Energy business AGL has taken journalists on a tour of its aging Liddell power plant in New South Wales, in an effort to win over support for its plan to shut the plant down in 2022, against the Turnbull Government’s wishes.
According to several reports, AGL is facing a “huge daily challenge” just keeping the power plant open, and will need to spend upwards of $150 million just to keep the plant open until its planned 2022 closure date.
The 46-year-old plant is said to be currently without one of its four turbines due to maintenance, and another out of action due to a ‘complex’ failure. Two are also said to be running well below capacity to avoid shutting down.
This leaves it running at just 840MW out of its 2000MW original rated capacity, according to reports.
The plant’s coal conveyor system and its ash disposal system have also been described as “highly compromised”, and would also require significant work to have their life extended.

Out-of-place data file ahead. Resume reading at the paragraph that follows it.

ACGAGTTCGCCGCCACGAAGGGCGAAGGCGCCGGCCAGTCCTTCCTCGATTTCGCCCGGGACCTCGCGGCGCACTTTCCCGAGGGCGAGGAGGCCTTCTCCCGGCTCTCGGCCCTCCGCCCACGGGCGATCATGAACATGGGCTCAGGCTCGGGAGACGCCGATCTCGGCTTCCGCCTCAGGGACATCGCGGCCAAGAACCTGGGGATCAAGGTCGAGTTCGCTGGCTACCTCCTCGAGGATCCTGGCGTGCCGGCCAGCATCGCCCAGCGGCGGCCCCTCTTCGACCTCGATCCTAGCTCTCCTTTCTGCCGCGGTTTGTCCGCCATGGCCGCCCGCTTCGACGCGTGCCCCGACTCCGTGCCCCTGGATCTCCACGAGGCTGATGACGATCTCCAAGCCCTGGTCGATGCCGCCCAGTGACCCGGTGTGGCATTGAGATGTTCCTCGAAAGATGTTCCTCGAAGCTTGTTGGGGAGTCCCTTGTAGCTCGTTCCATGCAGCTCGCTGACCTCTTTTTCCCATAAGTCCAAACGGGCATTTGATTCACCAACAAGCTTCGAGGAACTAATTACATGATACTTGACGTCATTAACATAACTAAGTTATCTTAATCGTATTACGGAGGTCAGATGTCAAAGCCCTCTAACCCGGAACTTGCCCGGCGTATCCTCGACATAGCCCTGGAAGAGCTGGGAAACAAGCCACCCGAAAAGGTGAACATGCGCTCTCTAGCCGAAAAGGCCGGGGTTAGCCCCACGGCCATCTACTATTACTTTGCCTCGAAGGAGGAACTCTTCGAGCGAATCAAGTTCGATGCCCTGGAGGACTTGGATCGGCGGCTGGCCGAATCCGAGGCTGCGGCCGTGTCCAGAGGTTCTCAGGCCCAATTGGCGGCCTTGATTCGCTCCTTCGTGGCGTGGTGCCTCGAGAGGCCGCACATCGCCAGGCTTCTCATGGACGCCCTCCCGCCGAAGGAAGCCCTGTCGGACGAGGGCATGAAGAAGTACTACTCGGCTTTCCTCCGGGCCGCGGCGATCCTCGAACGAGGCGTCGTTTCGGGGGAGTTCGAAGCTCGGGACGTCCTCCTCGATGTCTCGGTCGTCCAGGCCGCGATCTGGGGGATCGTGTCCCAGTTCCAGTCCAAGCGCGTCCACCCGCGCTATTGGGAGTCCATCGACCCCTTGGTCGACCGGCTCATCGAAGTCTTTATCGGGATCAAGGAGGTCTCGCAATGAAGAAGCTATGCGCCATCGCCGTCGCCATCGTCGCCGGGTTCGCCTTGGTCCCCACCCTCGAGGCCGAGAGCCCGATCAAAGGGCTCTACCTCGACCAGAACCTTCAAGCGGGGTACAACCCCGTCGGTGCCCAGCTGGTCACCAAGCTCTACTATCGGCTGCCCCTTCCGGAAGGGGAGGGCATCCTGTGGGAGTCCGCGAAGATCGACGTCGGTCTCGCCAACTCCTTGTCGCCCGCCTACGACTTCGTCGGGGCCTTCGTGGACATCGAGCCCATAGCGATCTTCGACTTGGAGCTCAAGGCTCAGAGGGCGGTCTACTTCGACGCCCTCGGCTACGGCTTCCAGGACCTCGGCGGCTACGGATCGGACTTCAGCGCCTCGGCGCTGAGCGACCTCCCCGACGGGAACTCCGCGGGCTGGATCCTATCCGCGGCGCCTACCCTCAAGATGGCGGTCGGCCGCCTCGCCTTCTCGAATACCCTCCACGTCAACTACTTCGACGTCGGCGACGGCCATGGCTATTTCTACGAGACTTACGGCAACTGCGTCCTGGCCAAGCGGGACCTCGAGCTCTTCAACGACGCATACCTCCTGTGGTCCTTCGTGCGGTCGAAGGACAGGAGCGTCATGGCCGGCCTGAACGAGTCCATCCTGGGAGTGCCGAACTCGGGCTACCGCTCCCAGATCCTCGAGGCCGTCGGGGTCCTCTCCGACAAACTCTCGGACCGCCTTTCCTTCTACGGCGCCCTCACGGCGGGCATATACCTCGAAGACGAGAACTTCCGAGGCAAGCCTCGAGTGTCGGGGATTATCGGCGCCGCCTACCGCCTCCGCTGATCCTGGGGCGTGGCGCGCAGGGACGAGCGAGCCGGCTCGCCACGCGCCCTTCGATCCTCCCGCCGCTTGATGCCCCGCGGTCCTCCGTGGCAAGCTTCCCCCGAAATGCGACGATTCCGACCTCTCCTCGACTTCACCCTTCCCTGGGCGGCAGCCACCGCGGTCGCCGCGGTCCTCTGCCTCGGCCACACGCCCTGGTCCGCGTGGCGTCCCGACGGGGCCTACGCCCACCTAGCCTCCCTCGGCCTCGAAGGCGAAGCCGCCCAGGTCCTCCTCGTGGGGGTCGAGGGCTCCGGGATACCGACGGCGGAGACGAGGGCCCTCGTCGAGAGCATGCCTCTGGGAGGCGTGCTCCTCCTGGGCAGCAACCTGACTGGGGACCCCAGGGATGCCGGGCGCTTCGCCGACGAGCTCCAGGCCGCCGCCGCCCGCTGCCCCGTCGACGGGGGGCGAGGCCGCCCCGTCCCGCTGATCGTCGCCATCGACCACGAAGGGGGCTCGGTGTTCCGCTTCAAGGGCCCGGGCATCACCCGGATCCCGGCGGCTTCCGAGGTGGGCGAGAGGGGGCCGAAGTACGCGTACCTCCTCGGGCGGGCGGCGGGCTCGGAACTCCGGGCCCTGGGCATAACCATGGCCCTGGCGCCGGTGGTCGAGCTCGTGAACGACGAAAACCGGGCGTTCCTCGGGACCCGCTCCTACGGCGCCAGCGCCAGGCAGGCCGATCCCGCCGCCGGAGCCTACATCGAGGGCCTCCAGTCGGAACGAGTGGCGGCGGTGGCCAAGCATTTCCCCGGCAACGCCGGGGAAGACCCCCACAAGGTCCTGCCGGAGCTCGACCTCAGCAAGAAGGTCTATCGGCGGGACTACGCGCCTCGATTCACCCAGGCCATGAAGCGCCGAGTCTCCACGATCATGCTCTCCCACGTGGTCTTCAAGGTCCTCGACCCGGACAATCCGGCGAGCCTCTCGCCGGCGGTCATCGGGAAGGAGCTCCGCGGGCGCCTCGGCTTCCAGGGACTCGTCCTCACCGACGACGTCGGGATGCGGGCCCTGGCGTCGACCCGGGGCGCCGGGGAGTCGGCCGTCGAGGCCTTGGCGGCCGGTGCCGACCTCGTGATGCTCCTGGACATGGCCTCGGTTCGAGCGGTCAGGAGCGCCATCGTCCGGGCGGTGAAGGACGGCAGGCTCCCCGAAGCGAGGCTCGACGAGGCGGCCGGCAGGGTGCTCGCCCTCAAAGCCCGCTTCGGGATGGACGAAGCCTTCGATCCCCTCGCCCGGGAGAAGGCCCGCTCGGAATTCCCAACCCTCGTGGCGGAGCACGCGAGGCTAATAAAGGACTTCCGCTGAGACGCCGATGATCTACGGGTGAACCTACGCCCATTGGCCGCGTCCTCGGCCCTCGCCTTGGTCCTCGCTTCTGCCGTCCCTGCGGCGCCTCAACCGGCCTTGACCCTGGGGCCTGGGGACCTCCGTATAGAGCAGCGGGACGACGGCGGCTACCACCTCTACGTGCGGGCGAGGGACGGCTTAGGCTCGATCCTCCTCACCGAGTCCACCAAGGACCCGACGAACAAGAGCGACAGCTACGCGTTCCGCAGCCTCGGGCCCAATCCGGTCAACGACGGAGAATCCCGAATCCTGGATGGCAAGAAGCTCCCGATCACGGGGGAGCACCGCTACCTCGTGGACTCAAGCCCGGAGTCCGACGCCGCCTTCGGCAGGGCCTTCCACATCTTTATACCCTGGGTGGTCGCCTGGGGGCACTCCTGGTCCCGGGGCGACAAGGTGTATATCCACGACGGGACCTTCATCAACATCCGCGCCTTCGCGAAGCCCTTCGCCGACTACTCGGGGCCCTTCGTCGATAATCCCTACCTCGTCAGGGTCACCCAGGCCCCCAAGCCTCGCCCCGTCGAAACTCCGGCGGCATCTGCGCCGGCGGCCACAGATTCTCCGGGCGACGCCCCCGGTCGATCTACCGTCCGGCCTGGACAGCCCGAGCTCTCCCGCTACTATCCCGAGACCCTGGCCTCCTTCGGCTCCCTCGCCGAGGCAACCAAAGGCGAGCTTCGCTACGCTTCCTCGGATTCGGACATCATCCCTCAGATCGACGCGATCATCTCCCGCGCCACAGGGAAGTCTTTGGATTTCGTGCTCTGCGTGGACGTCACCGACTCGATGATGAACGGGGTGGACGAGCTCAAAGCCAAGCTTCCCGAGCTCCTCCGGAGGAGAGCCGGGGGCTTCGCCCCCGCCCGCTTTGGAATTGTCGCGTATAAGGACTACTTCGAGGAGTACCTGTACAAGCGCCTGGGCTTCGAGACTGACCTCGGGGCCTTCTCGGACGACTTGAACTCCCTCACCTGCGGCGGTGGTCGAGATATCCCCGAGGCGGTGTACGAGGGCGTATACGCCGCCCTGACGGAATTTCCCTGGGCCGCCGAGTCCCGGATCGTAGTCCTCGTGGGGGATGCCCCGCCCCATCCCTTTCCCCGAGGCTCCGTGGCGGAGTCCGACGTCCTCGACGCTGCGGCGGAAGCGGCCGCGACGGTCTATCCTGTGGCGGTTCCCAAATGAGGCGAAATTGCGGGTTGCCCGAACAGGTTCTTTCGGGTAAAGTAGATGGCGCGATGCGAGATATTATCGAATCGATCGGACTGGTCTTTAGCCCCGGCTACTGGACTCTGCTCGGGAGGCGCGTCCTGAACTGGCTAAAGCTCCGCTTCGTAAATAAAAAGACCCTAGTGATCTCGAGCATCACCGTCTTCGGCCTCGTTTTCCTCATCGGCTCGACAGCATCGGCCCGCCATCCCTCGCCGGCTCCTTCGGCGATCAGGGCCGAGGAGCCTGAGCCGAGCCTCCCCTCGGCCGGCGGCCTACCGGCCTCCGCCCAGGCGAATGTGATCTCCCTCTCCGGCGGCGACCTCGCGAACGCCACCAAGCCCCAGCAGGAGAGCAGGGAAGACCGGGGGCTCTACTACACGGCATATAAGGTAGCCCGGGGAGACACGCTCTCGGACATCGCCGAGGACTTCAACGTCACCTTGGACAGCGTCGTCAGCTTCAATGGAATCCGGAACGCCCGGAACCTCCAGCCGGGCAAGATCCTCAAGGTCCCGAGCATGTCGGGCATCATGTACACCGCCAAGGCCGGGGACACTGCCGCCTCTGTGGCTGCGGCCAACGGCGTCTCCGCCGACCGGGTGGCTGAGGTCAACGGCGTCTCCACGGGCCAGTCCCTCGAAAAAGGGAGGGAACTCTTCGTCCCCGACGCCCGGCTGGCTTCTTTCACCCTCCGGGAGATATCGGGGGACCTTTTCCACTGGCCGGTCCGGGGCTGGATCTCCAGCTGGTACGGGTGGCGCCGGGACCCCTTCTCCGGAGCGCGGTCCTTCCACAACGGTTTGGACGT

All told, the energy business has reportedly been quoted a cost of around $900 million, if it were to keep the plant open for a decade beyond its 50-year lifetime.
This staggering cost is essentially the company’s main argument against the Turnbull Government’s demands for the plant to remain open, in the interest of national energy supply.
“We’re dealing with a very, very old plant which has a multitude of technical problems,” AGL Macquarie general manager Kate Coates reportedly told Fairfax. “We are also struggling with getting coal up to our stations at the moment.”
While the Government is pushing for Liddell to stay open, and is pushing the energy company either to extend the life of the plant, or sell it to someone else who will, the ABC has reported AGL wants to replace the plant’s capacity with pumped hydro and gas generation.